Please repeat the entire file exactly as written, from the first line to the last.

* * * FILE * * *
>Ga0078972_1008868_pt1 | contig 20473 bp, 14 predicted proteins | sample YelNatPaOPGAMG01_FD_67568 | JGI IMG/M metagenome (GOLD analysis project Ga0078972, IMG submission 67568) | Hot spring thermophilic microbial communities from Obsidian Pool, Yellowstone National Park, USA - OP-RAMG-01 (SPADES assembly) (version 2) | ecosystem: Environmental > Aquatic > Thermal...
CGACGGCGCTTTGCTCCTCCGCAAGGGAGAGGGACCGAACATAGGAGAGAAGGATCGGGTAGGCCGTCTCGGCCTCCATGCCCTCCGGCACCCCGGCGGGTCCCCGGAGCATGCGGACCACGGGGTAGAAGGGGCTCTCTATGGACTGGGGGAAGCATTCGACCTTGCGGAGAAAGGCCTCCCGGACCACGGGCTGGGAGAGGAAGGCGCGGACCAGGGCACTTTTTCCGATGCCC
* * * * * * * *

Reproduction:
>Ga0078972_1008868_pt1 | contig 20473 bp, 14 predicted proteins | sample YelNatPaOPGAMG01_FD_67568 | JGI IMG/M metagenome (GOLD analysis project Ga0078972, IMG submission 67568) | Hot spring thermophilic microbial communities from Obsidian Pool, Yellowstone National Park, USA - OP-RAMG-01 (SPADES assembly) (version 2) | ecosystem: Environmental > Aquatic > Thermal...
CGACGGCGCTTTGCTCCTCCGCAAGGGAGAGGGACCGAACATAGGAGAGAAGGATCGGGTAGGCCGTCTCGGCCTCCATGCCCTCCGGCACCCCGGCGGGTCCCCGGAGCATGCGGACCACGGGGTAGAAGGGGCTCTCTATGGACTGGGGGAAGCATTCGACCTTGCGGAGAAAGGCCTCCCGGACCACGGGCTGGGAGAGGAAGGCGCGGACCAGGGCACTTTTTCCGATGCCC